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Chikara Andrew
Chikara Andrew's picture
The 30 Kata of Mabuni

I have realised as I’ve written this post that it is quite long winded and references an array of Kata. Whilst I have different books and sources in front of me I may have used spelling and terminology from particular text.  

I have recently been reading Mario McKenna’s translation of Mabuni’s Karate Kempo: The Art of Self Defense, having previously bought and digested his translation of the Study of Seipai. An interesting comment sprung out at me when he introduces the chapter on Seiunchin: “There are thirty advanced kata…”

Mabuni is renowned as a collector of Kata and certainly Shito-Ryu has now has more than thirty kata in its approved kata list, albeit there are a number of “derivatives” in there as opposed to unique kata. So which kata did Mabuni consider to be the thirty advanced kata of his karate at this point, 1934?

Interestingly I note from the text that at this point Mabuni considers himself to be a practitioner of, or belong to the school of Goju-Ryu. He refers to Miyagi as his senior at a number of points in the text. However from what I understand Goju-Ryu does not utilise anywhere near thirty kata.

Certainly the list should include Seiunchin as that is the subject of the text, also the book references Seipai, Senseru, Useishi, Suparempei. So that’s five, just twenty five to go.

What is not included, as the text refers to Sanchin as a basic kata I would also rule out Tensho. Today most of us would not consider the Pinan Kata to be advanced kata, they had certainly been in existence for some time by 1934 and would certainly have been known to Mabuni, if they are discounted that leaves five more kata to find.

Also taking the lead of those kata listed I would have thought Seisan should be included along with Kururunfa which is used in both Goju-Ryu and Shito-Ryu. In addition following the numerical forms referenced in the text, Niseishi should be included. 

Aside from Higashionna, Mabuni was a student of Itosu. So perhaps the following kata should be included within the list, Bassai (possibly two entries Dai and Sho – although Shito-Ryu also uses Tomari-no-Bassai), Kusanku (again possibly two entries for Sho and Dai) Mabuni developed Kosokun Shiho from this kata – an interesting fact I picked up from a post on this forum.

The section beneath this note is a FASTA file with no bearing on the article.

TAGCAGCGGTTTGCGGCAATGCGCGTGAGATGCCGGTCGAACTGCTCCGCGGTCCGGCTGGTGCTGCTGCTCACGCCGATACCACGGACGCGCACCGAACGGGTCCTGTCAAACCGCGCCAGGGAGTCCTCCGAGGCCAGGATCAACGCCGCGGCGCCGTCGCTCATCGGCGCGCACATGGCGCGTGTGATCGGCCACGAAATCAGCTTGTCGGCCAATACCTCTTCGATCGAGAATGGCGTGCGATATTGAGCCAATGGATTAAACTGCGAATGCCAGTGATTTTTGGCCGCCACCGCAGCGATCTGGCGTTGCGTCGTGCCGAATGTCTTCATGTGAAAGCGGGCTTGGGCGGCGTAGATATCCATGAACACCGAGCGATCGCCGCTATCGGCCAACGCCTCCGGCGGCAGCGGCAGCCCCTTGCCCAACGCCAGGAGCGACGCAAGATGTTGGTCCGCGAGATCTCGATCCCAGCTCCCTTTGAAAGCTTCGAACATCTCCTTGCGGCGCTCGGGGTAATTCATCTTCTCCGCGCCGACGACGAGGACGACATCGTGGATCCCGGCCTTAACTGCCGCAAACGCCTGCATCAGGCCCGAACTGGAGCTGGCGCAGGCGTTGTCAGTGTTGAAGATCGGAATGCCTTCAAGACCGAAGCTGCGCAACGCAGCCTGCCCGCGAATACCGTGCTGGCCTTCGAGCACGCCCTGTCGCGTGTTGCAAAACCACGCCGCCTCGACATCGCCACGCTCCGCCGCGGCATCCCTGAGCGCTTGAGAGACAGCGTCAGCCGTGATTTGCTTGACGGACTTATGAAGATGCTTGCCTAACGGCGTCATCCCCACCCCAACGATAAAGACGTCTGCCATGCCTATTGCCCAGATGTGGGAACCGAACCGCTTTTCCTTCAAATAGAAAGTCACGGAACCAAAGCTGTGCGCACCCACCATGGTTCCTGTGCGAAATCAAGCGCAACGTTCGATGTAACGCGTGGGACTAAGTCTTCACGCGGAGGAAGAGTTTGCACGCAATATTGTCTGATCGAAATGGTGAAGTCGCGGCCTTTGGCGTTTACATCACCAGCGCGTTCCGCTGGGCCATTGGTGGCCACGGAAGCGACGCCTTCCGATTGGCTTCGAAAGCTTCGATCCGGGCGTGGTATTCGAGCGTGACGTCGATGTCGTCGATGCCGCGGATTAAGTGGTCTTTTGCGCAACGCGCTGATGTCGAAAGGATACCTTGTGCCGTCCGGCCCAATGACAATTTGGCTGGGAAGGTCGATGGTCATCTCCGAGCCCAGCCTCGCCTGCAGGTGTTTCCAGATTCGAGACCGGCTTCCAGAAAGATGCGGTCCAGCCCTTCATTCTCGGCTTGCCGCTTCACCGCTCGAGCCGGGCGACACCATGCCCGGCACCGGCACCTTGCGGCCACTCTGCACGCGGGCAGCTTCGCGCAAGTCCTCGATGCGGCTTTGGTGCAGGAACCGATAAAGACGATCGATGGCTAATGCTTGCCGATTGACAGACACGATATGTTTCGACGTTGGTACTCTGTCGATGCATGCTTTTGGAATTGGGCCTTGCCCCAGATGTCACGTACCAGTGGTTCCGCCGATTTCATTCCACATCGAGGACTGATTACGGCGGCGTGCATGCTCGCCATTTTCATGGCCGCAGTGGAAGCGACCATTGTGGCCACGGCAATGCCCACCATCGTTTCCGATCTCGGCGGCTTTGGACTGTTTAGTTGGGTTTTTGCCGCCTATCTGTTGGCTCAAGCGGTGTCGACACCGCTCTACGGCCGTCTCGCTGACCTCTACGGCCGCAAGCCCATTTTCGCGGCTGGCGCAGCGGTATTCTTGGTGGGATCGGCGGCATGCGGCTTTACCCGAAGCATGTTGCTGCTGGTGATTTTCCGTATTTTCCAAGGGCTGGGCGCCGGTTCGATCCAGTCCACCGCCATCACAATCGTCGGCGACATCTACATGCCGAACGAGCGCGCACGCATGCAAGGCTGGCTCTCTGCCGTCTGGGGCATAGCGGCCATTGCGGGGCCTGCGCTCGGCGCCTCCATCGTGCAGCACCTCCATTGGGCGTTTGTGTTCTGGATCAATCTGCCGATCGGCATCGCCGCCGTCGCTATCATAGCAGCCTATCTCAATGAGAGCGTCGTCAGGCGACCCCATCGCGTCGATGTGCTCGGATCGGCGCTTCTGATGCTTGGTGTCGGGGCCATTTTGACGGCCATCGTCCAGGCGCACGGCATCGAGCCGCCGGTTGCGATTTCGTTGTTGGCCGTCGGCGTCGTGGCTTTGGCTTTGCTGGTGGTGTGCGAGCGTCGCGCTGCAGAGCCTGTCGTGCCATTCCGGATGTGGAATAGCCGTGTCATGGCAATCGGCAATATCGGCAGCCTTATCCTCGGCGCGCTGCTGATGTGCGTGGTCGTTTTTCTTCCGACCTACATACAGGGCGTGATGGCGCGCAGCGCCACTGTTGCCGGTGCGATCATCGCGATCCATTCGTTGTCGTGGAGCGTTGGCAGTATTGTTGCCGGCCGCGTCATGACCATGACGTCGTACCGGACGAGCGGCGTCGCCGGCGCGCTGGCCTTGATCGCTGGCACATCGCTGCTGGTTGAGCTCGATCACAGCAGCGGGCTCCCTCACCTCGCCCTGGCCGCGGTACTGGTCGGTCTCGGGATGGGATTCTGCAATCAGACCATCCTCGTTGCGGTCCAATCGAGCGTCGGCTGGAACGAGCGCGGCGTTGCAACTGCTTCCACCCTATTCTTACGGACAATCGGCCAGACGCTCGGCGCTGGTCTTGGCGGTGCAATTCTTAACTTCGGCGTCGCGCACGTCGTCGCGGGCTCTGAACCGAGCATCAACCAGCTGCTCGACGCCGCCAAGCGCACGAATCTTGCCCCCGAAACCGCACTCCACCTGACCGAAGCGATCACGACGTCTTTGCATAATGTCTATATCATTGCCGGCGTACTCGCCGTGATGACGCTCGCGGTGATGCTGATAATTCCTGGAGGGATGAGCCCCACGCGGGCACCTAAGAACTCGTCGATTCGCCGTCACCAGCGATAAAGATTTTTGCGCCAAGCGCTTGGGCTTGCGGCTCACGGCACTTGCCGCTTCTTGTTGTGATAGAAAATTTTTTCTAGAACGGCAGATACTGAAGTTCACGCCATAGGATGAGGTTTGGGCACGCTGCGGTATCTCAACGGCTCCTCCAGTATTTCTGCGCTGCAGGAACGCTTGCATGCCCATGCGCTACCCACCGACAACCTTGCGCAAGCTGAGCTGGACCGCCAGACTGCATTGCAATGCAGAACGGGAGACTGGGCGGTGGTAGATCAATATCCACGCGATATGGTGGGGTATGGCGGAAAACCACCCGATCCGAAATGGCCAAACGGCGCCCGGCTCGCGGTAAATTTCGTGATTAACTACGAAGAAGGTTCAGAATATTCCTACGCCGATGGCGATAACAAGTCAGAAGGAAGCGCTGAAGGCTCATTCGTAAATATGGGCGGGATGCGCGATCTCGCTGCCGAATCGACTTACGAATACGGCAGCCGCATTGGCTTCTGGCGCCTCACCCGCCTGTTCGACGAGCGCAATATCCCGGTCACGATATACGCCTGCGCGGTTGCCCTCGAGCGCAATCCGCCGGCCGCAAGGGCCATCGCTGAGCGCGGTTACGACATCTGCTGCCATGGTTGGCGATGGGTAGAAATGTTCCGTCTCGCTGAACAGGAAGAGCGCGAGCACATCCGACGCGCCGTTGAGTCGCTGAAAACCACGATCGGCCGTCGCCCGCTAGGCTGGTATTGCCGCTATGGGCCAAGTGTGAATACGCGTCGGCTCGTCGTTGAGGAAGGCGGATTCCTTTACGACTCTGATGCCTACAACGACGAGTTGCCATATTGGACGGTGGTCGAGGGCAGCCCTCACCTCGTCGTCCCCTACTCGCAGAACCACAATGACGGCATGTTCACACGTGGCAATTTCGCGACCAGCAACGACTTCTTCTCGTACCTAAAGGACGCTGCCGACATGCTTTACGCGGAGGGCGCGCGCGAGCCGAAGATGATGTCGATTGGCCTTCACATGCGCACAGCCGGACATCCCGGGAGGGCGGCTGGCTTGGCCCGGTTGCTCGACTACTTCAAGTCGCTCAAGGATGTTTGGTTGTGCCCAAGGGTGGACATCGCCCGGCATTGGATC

Mabuni is also credited with taking the Chinese form Nepai and developing Nipaipo. Also although not in the Goju-Ryu or Shito-Ryu lists Mabuni spent time working with a touring Okinawa in the early 20th Century with a number of Karate notables including Funakoshi and Motobu who both practiced Naihanchi so it is fair to say he would have known this kata.  

So from this I get to twelve kata, fourteen if you allow Sho and Dai versions of Kusanku and Bassai.









Bassai (Dai and Sho)

Kusanku (Dai and Sho)

Nepai (Nipaipo)


There are a number of other classical kata not included in the above but I don’t have a specific link to Mabuni. I would greatly appreciate others input, particularly with reference to linking the kata to Mabuni.


Kevin73's picture

Here is a list of ALL of Mabuni's kata that he put into Shito-Ryu.

hese are all the katas of Shitō-ryū and an orientative grade for each of them:

Basic Katas

  • Hiji-Ate Goho
  • Junino Kata
  • Daichi Dosa
  • Daini Dosa
  • Daisan Dosa
  • Daiyon Dosa
  • Heian Shodan (pinan sho-dan)
  • Heien Nidan (pinan ni-dan)
  • Heian Sandan (pinan san-dan)
  • Heien Yondan (pinan yon-dan)
  • Heian Godan (pinan go-dan)
  • Myoju
  • Aoyagi/Seiryu
  • Juroku
  • Naifanchi shodan
  • Naifanchi nidan
  • Naifanchi sandan
  • Sanchin
  • Tensho (Rokushu)

1st Dan

  • Bassai sho
  • Bassai dai
  • Niseishi
  • Wanshu

2nd Dan

  • jiin